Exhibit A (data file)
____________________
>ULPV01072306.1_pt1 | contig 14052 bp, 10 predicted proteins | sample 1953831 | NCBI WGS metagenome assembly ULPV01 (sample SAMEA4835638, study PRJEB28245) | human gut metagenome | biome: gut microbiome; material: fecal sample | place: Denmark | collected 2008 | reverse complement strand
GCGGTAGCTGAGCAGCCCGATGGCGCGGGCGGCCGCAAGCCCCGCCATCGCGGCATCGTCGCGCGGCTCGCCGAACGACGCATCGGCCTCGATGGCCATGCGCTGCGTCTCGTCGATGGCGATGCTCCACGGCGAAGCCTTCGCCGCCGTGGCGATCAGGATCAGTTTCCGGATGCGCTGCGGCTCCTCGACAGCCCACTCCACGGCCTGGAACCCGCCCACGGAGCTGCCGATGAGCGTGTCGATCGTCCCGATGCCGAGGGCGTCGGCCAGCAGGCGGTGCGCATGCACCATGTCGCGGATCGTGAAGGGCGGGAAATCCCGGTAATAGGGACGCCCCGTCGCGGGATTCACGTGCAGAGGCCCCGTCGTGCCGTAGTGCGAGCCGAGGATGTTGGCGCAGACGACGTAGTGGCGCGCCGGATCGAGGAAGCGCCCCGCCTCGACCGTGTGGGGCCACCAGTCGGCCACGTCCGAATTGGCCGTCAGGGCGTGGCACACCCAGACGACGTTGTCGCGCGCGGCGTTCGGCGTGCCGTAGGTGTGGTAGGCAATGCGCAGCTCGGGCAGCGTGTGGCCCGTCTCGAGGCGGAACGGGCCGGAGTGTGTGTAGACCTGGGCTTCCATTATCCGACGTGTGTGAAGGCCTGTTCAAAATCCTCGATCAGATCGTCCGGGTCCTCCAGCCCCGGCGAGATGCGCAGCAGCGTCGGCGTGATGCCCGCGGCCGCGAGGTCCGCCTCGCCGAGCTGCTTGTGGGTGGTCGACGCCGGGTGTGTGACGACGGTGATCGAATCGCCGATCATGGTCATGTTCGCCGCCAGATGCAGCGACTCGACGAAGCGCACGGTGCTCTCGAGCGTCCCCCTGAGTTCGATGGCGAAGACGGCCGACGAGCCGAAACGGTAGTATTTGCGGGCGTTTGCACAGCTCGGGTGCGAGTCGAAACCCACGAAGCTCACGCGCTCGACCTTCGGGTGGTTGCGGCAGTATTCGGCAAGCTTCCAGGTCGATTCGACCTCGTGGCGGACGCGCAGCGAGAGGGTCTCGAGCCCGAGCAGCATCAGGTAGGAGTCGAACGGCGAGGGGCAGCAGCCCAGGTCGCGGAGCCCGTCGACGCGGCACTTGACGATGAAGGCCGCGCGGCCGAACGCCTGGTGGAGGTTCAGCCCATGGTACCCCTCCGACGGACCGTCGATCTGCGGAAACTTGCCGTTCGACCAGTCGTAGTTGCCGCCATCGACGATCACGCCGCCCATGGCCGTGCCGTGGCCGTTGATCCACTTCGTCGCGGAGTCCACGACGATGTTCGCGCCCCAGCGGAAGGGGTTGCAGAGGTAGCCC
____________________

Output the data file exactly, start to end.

>ULPV01072306.1_pt1 | contig 14052 bp, 10 predicted proteins | sample 1953831 | NCBI WGS metagenome assembly ULPV01 (sample SAMEA4835638, study PRJEB28245) | human gut metagenome | biome: gut microbiome; material: fecal sample | place: Denmark | collected 2008 | reverse complement strand
GCGGTAGCTGAGCAGCCCGATGGCGCGGGCGGCCGCAAGCCCCGCCATCGCGGCATCGTCGCGCGGCTCGCCGAACGACGCATCGGCCTCGATGGCCATGCGCTGCGTCTCGTCGATGGCGATGCTCCACGGCGAAGCCTTCGCCGCCGTGGCGATCAGGATCAGTTTCCGGATGCGCTGCGGCTCCTCGACAGCCCACTCCACGGCCTGGAACCCGCCCACGGAGCTGCCGATGAGCGTGTCGATCGTCCCGATGCCGAGGGCGTCGGCCAGCAGGCGGTGCGCATGCACCATGTCGCGGATCGTGAAGGGCGGGAAATCCCGGTAATAGGGACGCCCCGTCGCGGGATTCACGTGCAGAGGCCCCGTCGTGCCGTAGTGCGAGCCGAGGATGTTGGCGCAGACGACGTAGTGGCGCGCCGGATCGAGGAAGCGCCCCGCCTCGACCGTGTGGGGCCACCAGTCGGCCACGTCCGAATTGGCCGTCAGGGCGTGGCACACCCAGACGACGTTGTCGCGCGCGGCGTTCGGCGTGCCGTAGGTGTGGTAGGCAATGCGCAGCTCGGGCAGCGTGTGGCCCGTCTCGAGGCGGAACGGGCCGGAGTGTGTGTAGACCTGGGCTTCCATTATCCGACGTGTGTGAAGGCCTGTTCAAAATCCTCGATCAGATCGTCCGGGTCCTCCAGCCCCGGCGAGATGCGCAGCAGCGTCGGCGTGATGCCCGCGGCCGCGAGGTCCGCCTCGCCGAGCTGCTTGTGGGTGGTCGACGCCGGGTGTGTGACGACGGTGATCGAATCGCCGATCATGGTCATGTTCGCCGCCAGATGCAGCGACTCGACGAAGCGCACGGTGCTCTCGAGCGTCCCCCTGAGTTCGATGGCGAAGACGGCCGACGAGCCGAAACGGTAGTATTTGCGGGCGTTTGCACAGCTCGGGTGCGAGTCGAAACCCACGAAGCTCACGCGCTCGACCTTCGGGTGGTTGCGGCAGTATTCGGCAAGCTTCCAGGTCGATTCGACCTCGTGGCGGACGCGCAGCGAGAGGGTCTCGAGCCCGAGCAGCATCAGGTAGGAGTCGAACGGCGAGGGGCAGCAGCCCAGGTCGCGGAGCCCGTCGACGCGGCACTTGACGATGAAGGCCGCGCGGCCGAACGCCTGGTGGAGGTTCAGCCCATGGTACCCCTCCGACGGACCGTCGATCTGCGGAAACTTGCCGTTCGACCAGTCGTAGTTGCCGCCATCGACGATCACGCCGCCCATGGCCGTGCCGTGGCCGTTGATCCACTTCGTCGCGGAGTCCACGACGATGTTCGCGCCCCAGCGGAAGGGGTTGCAGAGGTAGCCC